- don't they just look perfect? So proud am I.
Tonight we enjoyed a herby spatchcock chicken accompanied by the freshest and most perfect (-well I would say that) carrots, broad beans and broccoli (calabrese)...mmm...divine. I have come the swift conclusion that when you eat 'fresh as it comes' vegetables you are getting the life energy of the vegetable. The ions are still bouncing about and the rigor mortis (-for want of a better term) has not set in. The purest transfer of energy from the ground to ones own being. There definitely is a lightness to the taste.. ooo! and virtually none of the vitamins are lost to the drawer at the bottom of the fridge. I could go on. But I think you get the point. The joys of freshness. The smell of sweet peas..aah! bliss!
I wasn't sure how to harvest the calabrese actually. Obviously I cut off the head to eat but I'm not sure whether I should let it grow on or whether I'm to pull out the rest of the plant and bung it in the compost? Ever the optimist I shall leave it and see if more perfect heads shall form.
I have planted two types of beans on a tepee where the raspberries failed. One variety is French climbing purple and the other is French round safari. I wasn't really thinking when I bought them whether they were dwarf or not. I pretty sure now I've googled that the safari variety are dwarf... I wonder if they are compatible with each other? I planted them alternately around a tepee of bamboo. I have no idea how tall the safari will grow (-more googling necessary!) I decided to split up the poached egg plants and dotted them around the plot too. I also sowed a new shorter (18") row of French Breakfast Radish along side the raspberries and some Flakee carrots in the carrot bed were the carrots had failed to show before.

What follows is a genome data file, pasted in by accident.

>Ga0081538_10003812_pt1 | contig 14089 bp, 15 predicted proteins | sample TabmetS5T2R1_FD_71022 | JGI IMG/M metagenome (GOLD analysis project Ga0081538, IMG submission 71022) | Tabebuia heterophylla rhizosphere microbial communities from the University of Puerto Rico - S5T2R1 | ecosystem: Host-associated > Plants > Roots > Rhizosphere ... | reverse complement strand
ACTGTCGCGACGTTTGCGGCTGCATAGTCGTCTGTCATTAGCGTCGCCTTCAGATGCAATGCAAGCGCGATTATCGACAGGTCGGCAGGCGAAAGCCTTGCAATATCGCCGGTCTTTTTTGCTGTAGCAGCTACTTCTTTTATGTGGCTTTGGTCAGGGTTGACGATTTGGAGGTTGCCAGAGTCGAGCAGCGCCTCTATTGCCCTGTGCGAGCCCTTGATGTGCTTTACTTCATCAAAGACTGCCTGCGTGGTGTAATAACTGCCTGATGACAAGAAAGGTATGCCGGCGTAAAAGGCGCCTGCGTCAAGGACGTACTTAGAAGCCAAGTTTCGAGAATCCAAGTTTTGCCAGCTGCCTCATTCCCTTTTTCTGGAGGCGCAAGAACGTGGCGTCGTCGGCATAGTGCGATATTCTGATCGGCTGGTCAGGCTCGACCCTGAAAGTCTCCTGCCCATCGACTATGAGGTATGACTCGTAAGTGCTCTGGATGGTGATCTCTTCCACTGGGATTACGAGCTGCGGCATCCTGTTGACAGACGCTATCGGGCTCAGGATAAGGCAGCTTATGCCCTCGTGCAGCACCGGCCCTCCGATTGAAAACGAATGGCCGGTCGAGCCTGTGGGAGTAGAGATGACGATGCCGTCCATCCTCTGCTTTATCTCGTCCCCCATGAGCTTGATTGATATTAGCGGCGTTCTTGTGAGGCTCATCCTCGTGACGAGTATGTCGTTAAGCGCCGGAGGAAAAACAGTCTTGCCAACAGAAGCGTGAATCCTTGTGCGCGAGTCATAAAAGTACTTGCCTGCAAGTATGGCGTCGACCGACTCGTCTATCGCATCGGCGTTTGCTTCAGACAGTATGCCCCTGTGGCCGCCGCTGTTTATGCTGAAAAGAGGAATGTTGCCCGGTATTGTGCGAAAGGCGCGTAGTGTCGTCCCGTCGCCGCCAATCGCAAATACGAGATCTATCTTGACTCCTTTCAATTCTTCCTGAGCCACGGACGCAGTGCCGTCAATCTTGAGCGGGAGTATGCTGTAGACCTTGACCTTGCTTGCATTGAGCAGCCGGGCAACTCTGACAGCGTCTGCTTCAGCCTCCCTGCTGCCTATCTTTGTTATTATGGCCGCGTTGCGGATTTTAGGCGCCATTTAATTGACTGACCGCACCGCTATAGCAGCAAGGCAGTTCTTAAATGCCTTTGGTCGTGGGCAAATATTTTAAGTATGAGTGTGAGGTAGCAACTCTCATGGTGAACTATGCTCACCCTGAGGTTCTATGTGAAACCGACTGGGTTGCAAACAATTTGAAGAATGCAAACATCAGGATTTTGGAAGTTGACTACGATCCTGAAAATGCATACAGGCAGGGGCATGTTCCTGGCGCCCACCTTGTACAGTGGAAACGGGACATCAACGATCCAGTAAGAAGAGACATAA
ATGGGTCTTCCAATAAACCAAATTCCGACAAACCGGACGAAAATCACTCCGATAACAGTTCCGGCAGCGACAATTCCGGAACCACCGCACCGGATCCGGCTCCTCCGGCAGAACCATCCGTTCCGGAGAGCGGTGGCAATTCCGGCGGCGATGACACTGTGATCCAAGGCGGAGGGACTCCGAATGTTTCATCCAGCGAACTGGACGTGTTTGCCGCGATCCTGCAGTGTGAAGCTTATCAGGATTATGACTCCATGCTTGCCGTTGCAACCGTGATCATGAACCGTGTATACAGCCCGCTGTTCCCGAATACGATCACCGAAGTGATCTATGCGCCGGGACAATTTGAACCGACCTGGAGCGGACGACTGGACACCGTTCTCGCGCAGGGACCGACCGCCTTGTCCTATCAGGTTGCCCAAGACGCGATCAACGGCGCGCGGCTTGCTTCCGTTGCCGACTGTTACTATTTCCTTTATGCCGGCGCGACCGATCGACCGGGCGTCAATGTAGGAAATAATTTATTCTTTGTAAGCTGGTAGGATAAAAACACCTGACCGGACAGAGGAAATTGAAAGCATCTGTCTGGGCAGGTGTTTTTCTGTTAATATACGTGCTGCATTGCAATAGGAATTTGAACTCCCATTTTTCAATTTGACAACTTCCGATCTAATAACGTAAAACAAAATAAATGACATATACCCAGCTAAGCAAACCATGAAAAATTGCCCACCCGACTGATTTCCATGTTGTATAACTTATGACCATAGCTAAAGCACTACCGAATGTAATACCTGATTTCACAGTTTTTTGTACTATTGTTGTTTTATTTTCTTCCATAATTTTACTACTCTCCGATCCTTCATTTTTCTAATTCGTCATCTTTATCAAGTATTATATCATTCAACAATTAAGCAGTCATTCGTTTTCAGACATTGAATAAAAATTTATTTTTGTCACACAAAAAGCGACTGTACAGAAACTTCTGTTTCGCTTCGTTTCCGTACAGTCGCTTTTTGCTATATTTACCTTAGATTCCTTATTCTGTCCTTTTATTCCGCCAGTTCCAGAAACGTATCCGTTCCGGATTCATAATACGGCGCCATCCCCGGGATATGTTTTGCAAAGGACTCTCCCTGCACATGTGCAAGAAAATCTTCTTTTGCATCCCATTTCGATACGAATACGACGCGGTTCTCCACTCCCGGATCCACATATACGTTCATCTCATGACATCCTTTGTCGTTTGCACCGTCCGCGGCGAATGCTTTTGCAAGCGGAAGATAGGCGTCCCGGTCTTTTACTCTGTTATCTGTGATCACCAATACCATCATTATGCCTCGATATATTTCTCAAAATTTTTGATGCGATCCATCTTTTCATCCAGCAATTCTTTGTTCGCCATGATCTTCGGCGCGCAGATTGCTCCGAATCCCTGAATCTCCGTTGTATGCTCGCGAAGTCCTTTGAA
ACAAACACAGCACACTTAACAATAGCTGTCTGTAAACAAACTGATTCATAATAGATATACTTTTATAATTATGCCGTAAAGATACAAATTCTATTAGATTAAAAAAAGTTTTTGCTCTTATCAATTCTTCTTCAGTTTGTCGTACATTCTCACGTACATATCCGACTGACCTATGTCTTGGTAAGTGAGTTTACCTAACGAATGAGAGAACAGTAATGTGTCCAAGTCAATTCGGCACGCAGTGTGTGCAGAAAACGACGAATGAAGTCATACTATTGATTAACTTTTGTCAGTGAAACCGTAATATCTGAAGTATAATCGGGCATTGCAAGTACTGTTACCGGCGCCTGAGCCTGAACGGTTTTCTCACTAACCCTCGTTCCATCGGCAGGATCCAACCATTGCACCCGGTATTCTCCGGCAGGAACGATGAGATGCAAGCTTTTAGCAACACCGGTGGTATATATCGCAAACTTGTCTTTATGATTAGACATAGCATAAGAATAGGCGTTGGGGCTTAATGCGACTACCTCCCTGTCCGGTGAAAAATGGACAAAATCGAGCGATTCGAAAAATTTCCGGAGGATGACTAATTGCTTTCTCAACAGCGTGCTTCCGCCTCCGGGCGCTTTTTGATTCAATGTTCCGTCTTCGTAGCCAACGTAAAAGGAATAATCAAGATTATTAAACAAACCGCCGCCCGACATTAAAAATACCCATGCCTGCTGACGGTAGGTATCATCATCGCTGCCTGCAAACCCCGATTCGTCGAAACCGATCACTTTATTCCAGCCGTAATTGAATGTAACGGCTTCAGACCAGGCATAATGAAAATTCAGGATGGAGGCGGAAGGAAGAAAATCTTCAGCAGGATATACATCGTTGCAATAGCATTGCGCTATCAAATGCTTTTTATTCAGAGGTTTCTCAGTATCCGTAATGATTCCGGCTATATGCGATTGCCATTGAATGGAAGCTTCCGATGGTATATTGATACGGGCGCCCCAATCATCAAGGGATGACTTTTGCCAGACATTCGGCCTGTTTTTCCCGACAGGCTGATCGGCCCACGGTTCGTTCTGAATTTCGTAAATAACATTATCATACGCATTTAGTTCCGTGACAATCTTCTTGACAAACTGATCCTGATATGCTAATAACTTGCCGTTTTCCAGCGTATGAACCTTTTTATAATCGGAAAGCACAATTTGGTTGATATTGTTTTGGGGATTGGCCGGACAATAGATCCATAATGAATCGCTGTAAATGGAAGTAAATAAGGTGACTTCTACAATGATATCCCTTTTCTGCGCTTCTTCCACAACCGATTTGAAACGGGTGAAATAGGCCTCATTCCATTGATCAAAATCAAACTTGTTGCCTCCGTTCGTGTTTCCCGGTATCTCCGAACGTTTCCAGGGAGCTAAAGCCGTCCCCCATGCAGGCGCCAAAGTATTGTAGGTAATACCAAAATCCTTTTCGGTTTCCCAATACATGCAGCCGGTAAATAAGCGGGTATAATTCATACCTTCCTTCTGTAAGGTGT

It really is a joy to be at the plot now.
Wednesday, 3 June 2009
I have been nipping down to the plot to water and weed a little. I'm always impressed by the speed everything is growing, weeds included. The borage is massive now and the flowers will be open in a few days I'm sure. The alliums, if they don't get decapitated by my son, will soon been in flower too. I have planted the little one's sunflowers and some sweet peas in the flower bed. I've been harvesting delicious broad beans and superb radishes which wonderfully completes the cycle from fork to fork. My lovely boy has been pulling a few carrots which are almost ready and I've delighted in watching him washing and munching them.
Unfortunately two of the summer fruiting raspberries have died. I'm not sure why they haven't taken, perhaps not soaking them before they were planted or perhaps I didn't water them enough early on? I do feel remarkably sad about them but will try again in autumn.